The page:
06/27/05 FCST: Central/No. Plains

Originally it sounded as though largely unidirectional winds would favor a large MCS or squall line this afternoon, but latest forecast runs seem to indicate the possibility of veering winds that are supportive of supercells at least during initial convection invof frontal boundary/triple point that will be located over central Nebraska.

Present surface maps show a frontal boundary draped through central South Dakota and extreme northwestern Nebraska. Radar and water vapor imagery shows clusters and linear storms currently initiating and moving across NW Iowa and along area of convergence in southeast Nebraska. A shortwave impulse ejected from an area of low pressure in western Nebraska later this afternoon through unstable air (MLCAPE>3000) should provide focus for lift across eastern and central Nebraska into western Iowa and promote rapid thunderstorm development in an area of 70 degree dewpoints and lifted indices that should be in the -10 to -12 range.

0z NAM shows >150 m^2/s^ 0-1km SRH across northwest Iowa by 0z, 4.7 0-1km EHI, BL-6km shear generally around 30-35kt, LCL ht of 1800, and LFC >2000. Apart from the high LCL and LFC, other fcst parameters indicate a supportive environment for at least a few tornadoes after initiation, provided storms can initially remain somewhat discreet.

After looking at all this, I'm currently in agreement with SPC in favoring extreme east-central Nebraska into west-central/northwest Iowa as possible target this afternoon, but will need to keep an eye on further RUC runs and soundings during the morning to see if there is better evidence of sfc-based convection, as the situation currently seems to favor elevation to me with those higher LCL and LFCs.
 
RUC guidance is struggling with the morning sounding input that showed marked drying above the boundary layer, where last night's LLJ brought in considerably drier air as well as much steeper elevated lapse rates from off the Mexican Plateau region. This dry air appears over mixed to the surface in the RUC output leading to very low dewpoints across large portions of the central plains - probably too large of an area. As such, instability estimates are probably best derived from other sources today. Forecast surface wind profiles look problematic for tornado potential, particularly below 700 mb, with an 850 mb deformation axis setting up near FSD, and weak surface flow. Morning analysis does show a weak surface feature near Hastings, and an upper level impulse evident in water vapor imagery, so the optimistic low-level flow offered by the NAM model may be reasonable for a possible adequate environment near the Mo River valley. Considerable haze today will make chasing 'visually' a bit of a challenge, as will expected mode of HP storms. But, if the LLJ can back a bit more than expected, a tornado or two certainly looks possible with current available guidance.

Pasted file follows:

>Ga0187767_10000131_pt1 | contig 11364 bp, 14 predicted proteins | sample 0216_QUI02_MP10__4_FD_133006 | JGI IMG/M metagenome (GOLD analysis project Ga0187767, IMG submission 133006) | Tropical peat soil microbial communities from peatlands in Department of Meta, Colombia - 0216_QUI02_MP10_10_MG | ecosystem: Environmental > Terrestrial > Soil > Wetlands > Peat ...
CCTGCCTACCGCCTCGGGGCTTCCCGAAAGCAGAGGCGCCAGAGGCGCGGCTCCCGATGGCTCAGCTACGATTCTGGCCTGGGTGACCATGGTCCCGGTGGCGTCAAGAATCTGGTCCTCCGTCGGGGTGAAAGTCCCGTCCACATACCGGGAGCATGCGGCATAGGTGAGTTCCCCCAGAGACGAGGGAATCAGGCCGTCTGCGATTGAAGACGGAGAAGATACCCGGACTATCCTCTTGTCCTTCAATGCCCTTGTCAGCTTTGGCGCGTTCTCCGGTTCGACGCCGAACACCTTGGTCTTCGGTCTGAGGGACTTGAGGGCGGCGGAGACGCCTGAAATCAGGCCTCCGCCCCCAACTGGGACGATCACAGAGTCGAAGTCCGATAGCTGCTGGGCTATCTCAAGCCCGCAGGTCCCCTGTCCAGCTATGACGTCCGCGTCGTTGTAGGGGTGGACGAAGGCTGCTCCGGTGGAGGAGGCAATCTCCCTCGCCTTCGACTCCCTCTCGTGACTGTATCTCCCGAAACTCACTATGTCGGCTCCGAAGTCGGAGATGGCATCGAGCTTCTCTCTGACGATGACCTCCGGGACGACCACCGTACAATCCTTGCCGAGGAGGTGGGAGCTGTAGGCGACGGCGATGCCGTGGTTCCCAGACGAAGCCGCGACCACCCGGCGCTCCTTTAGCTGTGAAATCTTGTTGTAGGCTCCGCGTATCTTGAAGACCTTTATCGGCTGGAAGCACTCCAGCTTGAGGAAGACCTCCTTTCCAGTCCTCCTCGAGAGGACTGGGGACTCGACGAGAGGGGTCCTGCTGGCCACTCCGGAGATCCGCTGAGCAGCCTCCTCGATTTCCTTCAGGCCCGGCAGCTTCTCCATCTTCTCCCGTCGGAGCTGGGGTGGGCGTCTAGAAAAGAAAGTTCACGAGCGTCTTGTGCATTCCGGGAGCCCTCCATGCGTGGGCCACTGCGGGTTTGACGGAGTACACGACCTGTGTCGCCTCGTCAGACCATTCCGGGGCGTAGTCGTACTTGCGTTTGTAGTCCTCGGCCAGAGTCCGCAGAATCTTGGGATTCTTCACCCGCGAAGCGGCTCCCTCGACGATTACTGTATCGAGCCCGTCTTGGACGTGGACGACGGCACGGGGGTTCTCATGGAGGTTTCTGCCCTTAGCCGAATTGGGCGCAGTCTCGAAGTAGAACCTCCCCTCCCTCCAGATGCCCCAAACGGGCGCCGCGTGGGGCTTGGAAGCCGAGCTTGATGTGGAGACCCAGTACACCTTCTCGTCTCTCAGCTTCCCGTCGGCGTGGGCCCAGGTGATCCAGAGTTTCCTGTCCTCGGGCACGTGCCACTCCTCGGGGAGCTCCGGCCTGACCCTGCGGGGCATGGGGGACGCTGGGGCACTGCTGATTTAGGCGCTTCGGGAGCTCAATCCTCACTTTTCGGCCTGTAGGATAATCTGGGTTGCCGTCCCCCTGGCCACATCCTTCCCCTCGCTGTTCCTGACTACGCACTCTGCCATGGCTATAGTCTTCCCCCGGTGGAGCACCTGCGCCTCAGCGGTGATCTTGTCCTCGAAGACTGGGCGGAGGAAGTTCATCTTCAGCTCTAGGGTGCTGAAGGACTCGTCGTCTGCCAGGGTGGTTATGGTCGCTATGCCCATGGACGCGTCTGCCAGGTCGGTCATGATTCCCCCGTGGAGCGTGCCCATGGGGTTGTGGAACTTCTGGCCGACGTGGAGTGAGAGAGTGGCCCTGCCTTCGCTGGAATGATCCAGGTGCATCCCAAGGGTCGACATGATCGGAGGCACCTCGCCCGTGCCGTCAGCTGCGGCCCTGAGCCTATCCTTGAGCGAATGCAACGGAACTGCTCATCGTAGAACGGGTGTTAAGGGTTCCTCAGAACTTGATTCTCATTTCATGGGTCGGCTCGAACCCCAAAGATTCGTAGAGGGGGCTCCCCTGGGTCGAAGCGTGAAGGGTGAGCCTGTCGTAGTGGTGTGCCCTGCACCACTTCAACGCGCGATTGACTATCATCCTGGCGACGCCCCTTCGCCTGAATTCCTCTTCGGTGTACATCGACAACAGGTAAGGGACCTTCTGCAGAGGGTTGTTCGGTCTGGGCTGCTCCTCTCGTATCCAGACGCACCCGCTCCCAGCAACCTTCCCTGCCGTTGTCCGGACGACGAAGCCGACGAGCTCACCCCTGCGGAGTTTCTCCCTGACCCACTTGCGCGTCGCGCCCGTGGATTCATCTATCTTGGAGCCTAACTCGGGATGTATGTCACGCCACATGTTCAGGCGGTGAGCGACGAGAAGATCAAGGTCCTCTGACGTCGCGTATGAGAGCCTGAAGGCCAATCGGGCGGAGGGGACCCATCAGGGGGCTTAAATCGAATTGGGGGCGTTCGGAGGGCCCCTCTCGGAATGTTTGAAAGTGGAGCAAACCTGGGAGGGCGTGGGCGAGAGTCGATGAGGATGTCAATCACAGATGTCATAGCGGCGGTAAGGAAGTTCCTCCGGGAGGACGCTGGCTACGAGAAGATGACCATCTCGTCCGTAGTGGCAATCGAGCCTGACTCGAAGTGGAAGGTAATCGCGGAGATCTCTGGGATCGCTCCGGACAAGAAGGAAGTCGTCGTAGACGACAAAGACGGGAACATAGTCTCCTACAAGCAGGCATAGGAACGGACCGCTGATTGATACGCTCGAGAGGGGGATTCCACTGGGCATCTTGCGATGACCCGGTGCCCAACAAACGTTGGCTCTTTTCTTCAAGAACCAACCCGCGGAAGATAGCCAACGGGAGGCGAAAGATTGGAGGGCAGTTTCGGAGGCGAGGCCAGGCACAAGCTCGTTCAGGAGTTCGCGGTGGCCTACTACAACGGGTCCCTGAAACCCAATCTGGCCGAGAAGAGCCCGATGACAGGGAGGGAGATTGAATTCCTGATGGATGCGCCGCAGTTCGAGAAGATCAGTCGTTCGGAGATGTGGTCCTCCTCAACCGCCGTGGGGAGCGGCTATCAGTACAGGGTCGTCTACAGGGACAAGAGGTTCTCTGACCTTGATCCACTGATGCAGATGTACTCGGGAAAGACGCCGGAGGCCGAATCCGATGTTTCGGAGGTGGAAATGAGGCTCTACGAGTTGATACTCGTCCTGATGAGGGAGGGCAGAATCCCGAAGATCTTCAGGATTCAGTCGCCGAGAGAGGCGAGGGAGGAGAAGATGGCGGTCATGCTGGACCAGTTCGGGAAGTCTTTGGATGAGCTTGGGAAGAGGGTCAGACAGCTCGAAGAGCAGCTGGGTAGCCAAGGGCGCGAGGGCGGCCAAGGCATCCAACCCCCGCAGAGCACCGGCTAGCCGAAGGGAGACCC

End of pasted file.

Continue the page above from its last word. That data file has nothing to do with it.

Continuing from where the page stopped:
Glen
 
MD 1501 has been issued for eastern Nebraska and western Iowa -

http://www.spc.noaa.gov/products/md/md1501.html

Scattered elevated convection continues across the Omaha area, which is expected to become rooted in the boundary layer as greater instability develops. Surface winds are southerly at 15 kt ahead of the current convergence, so though high dewpoints and instability may allow for some organized supercells to develop over the next few hours, due to weak shear it doesn't look like there will be much of a tornadic threat at this time. Look for a SVR watch sometime in the next couple of hours. I'll probably just stay home and watch on this one ... waiting for something better later in the week.

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EDIT - WW536 issued at 2:00 p.m. http://www.spc.noaa.gov/products/watch/ww0536.html
 
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